We wander along the highways and bye ways of life looking for new experiences and we usually come across a lot of mystifying events.
These form the basis of tales which are passed along to the amusement and benefit of others.
Lack of experience often is the cause of events and we should heed and learn from them. One such occurrence happened in the history of the Bass Rock in the Firth of Forth which once contained a fort and was for some time used as a jail for Jacobite prisoners. Back in June 1691 while the Governor and some of the garrison were enjoying some free time on the mainland and the remaining garrison were helping to unload some supplies, the prisoners overpowered them and shut themselves inside the fort leaving the garrison to retreat to the mainland. The prisoners had plenty of supplies and were later joined by more Jacobites who helped them hold the island fortress for three years. Additional supplies were available from sympathizers on the mainland so they enjoyed a peaceful time until 1694 when they became bored with the situation, surrendered with all the honours of war and were allowed to leave for France. The prisoners were not violent criminals and in many cases their jailers were perhaps sympathetic to their cause so little thought seems to have been given to security. By taking over the fort the Jacobites had virtually imprisoned themselves and as they were being supplied by sympathizers ashore there was no expenditure on the Government to feed them. A win win situation for the government of the day.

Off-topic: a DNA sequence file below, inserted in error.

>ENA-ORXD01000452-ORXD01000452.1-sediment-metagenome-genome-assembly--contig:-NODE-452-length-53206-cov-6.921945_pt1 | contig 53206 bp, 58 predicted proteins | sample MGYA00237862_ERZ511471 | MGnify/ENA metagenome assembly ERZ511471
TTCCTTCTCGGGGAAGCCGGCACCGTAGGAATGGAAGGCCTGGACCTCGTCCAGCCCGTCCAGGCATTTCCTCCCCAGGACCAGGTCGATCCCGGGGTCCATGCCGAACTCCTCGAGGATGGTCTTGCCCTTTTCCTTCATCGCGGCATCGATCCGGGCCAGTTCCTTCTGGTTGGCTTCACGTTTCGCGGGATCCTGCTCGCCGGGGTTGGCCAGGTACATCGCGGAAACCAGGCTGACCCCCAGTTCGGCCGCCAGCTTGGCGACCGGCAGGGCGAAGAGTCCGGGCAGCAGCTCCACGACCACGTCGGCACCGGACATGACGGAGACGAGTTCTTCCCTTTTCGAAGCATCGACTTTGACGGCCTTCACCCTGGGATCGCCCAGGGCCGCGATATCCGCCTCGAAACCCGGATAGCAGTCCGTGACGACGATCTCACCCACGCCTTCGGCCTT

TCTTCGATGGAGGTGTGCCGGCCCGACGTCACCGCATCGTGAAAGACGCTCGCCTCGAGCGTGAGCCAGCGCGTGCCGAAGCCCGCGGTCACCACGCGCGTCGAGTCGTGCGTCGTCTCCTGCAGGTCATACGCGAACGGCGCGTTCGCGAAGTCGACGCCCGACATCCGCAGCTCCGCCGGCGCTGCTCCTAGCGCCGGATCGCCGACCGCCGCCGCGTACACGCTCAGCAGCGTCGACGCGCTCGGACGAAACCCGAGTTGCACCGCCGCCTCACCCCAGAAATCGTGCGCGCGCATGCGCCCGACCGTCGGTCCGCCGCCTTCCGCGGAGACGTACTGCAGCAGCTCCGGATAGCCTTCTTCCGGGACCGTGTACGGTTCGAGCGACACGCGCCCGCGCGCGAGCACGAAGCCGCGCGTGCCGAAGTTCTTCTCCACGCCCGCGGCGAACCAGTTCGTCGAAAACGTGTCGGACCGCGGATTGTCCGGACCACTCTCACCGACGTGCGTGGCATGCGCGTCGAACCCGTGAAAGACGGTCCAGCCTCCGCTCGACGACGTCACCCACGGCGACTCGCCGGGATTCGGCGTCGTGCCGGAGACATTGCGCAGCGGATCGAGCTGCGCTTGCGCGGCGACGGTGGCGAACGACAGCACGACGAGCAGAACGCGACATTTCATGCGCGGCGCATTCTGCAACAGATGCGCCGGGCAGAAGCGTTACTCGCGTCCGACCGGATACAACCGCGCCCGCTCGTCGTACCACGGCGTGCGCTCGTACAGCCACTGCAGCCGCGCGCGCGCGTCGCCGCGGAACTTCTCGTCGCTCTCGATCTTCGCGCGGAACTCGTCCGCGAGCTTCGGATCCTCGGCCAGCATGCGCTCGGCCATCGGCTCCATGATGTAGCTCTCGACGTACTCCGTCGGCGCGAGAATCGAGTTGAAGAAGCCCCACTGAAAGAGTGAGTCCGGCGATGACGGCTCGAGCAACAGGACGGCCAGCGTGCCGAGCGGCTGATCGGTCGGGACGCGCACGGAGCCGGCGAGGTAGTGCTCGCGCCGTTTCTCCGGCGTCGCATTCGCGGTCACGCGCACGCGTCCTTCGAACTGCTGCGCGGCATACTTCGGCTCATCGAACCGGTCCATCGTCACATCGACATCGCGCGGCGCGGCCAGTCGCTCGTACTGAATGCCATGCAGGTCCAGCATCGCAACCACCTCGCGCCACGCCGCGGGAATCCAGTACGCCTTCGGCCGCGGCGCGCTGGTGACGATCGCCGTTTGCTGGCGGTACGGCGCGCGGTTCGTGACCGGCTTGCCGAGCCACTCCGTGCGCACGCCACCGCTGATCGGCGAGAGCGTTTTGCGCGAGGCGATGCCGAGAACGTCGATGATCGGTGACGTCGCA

Another unusual occurrence happened in the Scottish Cup Final of 1925 between Celtic and Dundee when Patsy Gallacher of Celtic raced into the Dundee penalty area, wedged the ball between his heels and surrounded by Dundee players somersaulted with the ball over the goal line. The Dundee players had no previous experience of this and did not know how to tackle Gallacher without perhaps incurring a penalty. The referee also had no knowledge of this ever happening before, there was nothing in the rules to disallow a goal, the ball had actually crossed the goal line so Celtic were awarded a goal. It’s a wonder that Kris Commons has not thought of incorporating this ploy into his repertoire, but there is no record of it ever having been repeated. Perhaps you can try it out yourself and see if it works and also whether the referee will allow it. See you next week.